Journal list menu

Early View
ORIGINAL ARTICLE

Predicting grass proportion in fresh alfalfa: Grass mixtures using a hand-held near-infrared spectrometer

Rink Tacoma-Fogal

Rink Tacoma-Fogal

Department of Animal Science, Cornell University, Ithaca, New York, USA

Contribution: Data curation, Formal analysis, ​Investigation, Project administration, Software, Validation, Writing - original draft, Writing - review & editing

Search for more papers by this author
May Boggess

May Boggess

Cornell Statistical Consulting Unit, Cornell University, Ithaca, New York, USA

Contribution: Data curation, Formal analysis, ​Investigation, Writing - original draft

Search for more papers by this author
Jerome. H. Cherney

Jerome. H. Cherney

Department of Soil and Crop Science, Cornell University, Ithaca, New York, USA

Contribution: Conceptualization, Funding acquisition, Methodology, Resources, Writing - review & editing

Search for more papers by this author
Mathew Digman

Mathew Digman

Department of Biological Systems Engineering, University of Wisconsin, Madison, Wisconsin, USA

Contribution: Formal analysis, Writing - review & editing

Search for more papers by this author
Debbie J. R. Cherney

Corresponding Author

Debbie J. R. Cherney

Department of Animal Science, Cornell University, Ithaca, New York, USA

Correspondence

Debbie J. R. Cherney, Department of Animal Science, Cornell University, Ithaca, NY 14853, USA. Email: [email protected]

Contribution: Conceptualization, Formal analysis, Funding acquisition, ​Investigation, Methodology, Project administration, Supervision, Visualization, Writing - review & editing

Search for more papers by this author
First published: 06 May 2024

Assigned to Associate Editor Miguel Castillo.

Abstract

Technological advancements have made hand-held near infrared (NIR) spectrometers more affordable and more accurate, creating interest in on-farm application for forage management. The objective of this study was to evaluate the ability of a hand-held NIR spectrometer to predict grass percentage within fresh alfalfa (Medicago sativa L.):grass mixtures. Forage samples were collected at a range of maturities and varieties during the 2021 and 2022 growing seasons from multiple locations in New York. Fresh forage samples were chopped, and pure species were combined into known proportions on a dry matter basis, resulting in 534 samples. Analysis was carried out on NIR spectra collected from a hand-held NeoSpectra spectrometer using stationary and sliding scanning techniques. Development of calibration models was completed using partial least squares regression with cross validation. The best performing calibration model using absorbance was from the sliding scanning technique with preprocessing consisting of mean-centering (R= 0.89, root mean square error of prediction [RMSEP] = 13.7%, and ratio of prediction to deviation = 2.53). A total of 84% of the samples were correctly classified when the grass component was lower than 40%. For samples with the grass component above 40%, a total of 94% of the samples were correctly classified. Correct sample classification is critical considering that the extension recommendation in New York is to reseed alfalfa fields when the grass component exceeds 40% of the sward on a botanical composition basis. This research demonstrates that NIR technology has potential to provide the agricultural industry with rapid, non-destructive, and affordable information to allow farmers and consultants to predict grass proportion within alfalfa:grass fresh forage mixtures in real time.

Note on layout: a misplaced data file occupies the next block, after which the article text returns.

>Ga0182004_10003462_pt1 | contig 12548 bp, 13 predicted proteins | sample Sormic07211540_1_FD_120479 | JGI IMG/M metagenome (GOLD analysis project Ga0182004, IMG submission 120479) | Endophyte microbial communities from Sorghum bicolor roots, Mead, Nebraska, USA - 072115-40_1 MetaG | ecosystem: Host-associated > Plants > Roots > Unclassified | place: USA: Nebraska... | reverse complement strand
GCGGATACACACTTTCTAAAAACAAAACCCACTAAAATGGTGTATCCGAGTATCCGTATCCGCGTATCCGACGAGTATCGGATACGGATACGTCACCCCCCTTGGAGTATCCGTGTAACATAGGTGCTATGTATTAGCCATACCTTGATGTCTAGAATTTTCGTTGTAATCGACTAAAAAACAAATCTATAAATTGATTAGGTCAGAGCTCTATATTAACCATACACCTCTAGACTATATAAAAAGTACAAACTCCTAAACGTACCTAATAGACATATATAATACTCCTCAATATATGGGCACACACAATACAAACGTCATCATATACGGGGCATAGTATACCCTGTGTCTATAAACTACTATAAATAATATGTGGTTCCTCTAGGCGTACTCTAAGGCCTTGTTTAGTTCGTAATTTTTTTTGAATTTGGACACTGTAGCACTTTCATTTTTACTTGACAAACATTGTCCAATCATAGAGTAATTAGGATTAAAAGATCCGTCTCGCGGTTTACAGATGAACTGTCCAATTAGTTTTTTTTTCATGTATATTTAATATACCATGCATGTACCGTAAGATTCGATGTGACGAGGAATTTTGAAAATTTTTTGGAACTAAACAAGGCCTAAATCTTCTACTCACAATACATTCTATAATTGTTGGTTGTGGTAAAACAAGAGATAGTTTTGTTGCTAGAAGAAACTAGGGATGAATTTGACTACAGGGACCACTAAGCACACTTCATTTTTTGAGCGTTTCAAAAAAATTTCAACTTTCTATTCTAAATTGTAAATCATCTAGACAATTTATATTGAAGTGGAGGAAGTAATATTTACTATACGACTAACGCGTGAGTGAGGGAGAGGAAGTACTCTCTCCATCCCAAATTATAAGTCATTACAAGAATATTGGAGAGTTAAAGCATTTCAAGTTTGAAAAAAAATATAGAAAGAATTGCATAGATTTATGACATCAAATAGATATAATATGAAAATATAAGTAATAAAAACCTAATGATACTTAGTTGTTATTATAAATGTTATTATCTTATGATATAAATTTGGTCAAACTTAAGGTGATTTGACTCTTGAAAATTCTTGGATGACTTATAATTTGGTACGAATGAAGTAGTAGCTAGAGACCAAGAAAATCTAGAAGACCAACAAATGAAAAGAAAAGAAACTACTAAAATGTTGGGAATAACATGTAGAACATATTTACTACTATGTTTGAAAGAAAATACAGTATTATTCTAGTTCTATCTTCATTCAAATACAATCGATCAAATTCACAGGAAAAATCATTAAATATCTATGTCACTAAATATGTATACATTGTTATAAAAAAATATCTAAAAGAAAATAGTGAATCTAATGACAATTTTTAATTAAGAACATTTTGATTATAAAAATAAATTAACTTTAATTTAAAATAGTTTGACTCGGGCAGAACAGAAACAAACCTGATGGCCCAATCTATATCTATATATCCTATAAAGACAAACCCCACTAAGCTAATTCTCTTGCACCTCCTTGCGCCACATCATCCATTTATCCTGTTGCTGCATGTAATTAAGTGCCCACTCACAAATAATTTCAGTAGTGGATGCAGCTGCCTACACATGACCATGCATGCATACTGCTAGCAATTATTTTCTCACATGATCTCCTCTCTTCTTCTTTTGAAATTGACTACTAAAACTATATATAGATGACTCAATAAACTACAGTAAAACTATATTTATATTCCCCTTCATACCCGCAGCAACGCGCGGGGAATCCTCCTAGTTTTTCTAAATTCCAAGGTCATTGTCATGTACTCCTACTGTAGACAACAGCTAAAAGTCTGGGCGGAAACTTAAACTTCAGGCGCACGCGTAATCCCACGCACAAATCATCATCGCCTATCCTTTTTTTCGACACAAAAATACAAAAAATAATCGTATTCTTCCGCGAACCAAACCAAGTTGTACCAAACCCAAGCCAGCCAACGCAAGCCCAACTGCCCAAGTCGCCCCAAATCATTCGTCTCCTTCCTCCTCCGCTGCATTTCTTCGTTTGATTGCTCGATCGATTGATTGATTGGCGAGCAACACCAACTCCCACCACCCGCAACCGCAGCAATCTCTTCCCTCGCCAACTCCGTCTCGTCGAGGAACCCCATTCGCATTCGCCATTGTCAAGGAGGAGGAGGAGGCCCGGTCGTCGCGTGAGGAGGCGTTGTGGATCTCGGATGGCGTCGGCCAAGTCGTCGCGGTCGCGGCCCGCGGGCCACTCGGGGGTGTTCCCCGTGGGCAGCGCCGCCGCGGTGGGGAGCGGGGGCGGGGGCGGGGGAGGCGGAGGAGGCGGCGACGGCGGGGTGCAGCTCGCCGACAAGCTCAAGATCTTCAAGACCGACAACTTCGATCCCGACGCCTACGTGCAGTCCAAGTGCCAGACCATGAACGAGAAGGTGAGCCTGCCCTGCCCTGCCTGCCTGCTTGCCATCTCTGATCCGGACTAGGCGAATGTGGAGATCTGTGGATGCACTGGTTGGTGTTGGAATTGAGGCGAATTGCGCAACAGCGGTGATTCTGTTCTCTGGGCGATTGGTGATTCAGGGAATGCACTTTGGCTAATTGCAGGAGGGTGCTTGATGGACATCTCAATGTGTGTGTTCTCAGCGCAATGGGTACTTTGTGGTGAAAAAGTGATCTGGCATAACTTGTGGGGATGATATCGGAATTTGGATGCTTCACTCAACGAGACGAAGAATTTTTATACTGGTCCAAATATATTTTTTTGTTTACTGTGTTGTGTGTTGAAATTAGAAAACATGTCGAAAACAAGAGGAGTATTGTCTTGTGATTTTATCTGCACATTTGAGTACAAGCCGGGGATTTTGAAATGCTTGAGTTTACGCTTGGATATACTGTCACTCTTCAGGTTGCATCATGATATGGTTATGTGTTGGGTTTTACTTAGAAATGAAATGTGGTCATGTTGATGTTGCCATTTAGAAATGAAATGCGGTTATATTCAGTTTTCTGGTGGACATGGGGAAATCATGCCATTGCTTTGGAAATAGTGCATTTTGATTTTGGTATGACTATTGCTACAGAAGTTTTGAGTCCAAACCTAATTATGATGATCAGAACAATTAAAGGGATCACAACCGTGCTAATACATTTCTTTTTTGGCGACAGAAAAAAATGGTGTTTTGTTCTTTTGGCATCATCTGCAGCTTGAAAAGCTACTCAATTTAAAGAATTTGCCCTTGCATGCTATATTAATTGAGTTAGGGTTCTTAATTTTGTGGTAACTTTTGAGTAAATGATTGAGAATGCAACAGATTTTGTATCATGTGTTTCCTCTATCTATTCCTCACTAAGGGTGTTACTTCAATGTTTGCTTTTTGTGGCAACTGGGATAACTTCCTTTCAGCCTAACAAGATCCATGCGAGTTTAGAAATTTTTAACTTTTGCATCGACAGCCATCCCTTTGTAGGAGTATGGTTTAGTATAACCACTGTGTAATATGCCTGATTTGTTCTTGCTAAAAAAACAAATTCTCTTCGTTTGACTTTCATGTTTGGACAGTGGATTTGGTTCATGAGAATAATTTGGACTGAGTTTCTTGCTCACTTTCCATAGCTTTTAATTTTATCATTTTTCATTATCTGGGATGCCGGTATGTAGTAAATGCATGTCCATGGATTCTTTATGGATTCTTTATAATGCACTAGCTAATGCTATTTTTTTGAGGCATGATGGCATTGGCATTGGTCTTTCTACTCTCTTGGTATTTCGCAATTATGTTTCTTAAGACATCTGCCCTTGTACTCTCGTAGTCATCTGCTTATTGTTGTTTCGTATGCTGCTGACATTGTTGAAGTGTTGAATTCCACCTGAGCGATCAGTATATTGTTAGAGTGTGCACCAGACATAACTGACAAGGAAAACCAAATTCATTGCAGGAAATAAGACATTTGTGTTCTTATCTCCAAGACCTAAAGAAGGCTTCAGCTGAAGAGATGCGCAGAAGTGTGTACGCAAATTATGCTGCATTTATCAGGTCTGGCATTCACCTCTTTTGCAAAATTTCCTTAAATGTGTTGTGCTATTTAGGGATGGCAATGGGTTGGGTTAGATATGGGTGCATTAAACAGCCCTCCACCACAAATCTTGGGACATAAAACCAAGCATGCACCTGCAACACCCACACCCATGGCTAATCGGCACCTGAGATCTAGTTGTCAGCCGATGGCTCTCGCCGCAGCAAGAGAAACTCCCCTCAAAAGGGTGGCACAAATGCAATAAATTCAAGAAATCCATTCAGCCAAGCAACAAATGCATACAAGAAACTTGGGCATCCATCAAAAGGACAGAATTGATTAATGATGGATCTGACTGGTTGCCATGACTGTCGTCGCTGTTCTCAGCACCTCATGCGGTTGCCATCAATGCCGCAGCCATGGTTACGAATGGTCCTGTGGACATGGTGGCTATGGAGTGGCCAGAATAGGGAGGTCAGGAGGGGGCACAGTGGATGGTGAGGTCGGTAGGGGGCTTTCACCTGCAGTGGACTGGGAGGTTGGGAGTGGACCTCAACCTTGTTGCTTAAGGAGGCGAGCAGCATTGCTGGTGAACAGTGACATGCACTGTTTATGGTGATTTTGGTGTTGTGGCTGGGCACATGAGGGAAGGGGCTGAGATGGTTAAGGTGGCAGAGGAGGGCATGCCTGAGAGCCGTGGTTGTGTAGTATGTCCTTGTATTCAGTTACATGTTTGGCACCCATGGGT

CONFLICT OF INTEREST STATEMENT

The authors declare no conflicts of interest.